Hi, I'm attempting to construct a consensus WGCNA network for 4 related expression datasets. For a signed network, two of the datasets achieve a high scale-free topology very early, but for the other two they don't reach 0.8 until a very high power.
Here, the last of four datasets achieves a scale-free topology at 28, although there appears to be a slight peak in this metric at 17.
A power of 28 seems high to me (although I may be wrong), especially when the WGCNA FAQ recommends choosing a maximum power of 18 for signed datasets when presented with a lack of scale free topology. Is there any argument to be made for 17 since the graph shows that slight peak? https://horvath.genetics.ucla.edu/html/CoexpressionNetwork/Rpackages/WGCNA/faq.html
If it makes more sense to consider our multi-expression data to lack scale-free topology, suggesting we choose a power from the table below, how should we determine our sample size from column 1?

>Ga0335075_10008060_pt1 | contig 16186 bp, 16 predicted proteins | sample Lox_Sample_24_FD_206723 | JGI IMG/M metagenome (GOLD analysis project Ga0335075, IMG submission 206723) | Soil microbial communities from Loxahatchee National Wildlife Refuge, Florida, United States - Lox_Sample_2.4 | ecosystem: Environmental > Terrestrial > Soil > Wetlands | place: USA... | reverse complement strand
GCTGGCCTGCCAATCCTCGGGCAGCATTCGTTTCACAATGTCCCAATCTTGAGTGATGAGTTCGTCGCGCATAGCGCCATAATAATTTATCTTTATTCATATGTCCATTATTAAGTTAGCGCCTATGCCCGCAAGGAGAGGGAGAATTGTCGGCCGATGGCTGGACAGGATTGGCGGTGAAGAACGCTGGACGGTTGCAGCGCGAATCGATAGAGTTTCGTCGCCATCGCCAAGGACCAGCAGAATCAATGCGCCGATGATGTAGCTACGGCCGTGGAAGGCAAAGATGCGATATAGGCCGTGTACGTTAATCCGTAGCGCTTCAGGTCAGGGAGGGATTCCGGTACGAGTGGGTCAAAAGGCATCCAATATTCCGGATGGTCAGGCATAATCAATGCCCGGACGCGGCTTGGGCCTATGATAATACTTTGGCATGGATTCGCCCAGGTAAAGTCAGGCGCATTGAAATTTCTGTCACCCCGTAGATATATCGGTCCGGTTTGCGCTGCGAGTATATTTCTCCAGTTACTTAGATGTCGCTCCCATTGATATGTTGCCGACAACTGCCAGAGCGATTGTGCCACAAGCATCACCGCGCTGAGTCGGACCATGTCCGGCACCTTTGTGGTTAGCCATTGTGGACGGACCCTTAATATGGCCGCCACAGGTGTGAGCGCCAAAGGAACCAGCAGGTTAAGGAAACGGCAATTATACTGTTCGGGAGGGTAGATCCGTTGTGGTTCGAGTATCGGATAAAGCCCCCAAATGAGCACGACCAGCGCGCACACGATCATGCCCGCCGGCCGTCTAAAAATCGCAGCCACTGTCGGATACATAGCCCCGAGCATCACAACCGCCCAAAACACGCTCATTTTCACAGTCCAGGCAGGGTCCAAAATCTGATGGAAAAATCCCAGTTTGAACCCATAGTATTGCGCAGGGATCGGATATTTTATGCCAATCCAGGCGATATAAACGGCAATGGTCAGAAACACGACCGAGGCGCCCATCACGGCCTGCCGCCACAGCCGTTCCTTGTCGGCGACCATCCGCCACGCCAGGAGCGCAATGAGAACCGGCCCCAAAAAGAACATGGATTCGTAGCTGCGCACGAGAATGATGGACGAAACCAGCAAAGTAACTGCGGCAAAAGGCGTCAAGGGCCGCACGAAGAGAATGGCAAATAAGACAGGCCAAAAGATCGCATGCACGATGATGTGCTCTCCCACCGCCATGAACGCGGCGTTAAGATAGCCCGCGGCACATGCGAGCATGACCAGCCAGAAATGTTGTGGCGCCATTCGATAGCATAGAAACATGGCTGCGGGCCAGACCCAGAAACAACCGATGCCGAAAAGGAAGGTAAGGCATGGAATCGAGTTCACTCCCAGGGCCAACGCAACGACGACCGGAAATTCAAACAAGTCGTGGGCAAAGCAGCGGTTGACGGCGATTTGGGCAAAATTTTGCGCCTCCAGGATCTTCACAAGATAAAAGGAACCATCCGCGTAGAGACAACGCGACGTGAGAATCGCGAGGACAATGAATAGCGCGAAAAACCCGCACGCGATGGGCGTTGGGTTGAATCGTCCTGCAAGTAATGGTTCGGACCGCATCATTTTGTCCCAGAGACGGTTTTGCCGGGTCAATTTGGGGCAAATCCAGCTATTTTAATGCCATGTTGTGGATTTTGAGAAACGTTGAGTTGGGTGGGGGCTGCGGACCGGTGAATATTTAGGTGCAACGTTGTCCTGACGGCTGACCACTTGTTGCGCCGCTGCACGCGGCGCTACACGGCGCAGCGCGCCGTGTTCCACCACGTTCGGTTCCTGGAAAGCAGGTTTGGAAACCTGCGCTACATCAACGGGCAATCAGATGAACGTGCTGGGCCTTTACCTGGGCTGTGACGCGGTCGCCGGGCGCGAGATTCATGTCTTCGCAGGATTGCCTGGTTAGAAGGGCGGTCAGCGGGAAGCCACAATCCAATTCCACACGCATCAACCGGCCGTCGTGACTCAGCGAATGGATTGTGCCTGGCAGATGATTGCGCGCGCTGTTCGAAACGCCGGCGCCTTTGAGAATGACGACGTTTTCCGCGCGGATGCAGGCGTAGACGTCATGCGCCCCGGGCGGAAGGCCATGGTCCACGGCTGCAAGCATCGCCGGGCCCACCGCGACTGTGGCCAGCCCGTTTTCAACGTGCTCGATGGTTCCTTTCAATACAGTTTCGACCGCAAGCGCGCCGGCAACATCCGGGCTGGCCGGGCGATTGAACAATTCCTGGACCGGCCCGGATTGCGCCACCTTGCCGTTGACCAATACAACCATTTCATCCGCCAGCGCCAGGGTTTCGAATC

Should we consider our total number of samples across all 4 datasets (>70), or should we choose the average, minimum, or maximum number of samples per dataset (<20)?
In a related question, does the scale-free topology look better if we use an unsigned network (please ignore the graphical numbering glitch)?
Based on these results, it seems we should choose a power of 11 since it is the lowest power where all 4 datasets have a scale-free topology >0.8.
If we were to choose an unsigned network instead, is it valid to run downstream statistics on eigengene values from an unsigned network even though modules would contain sets of genes with both positive and negative correlations? Since the eigengene values represent principal component 1 for a given module, I assume they represent the strongest expression signal within a module and would not combine signals from both positively and negatively correlated gene sets. Am I wrong in this assumption? Are the genes that contribute to PC1 in each module held consistent when producing eigengene values across all samples and datasets?
Thank you for all your help!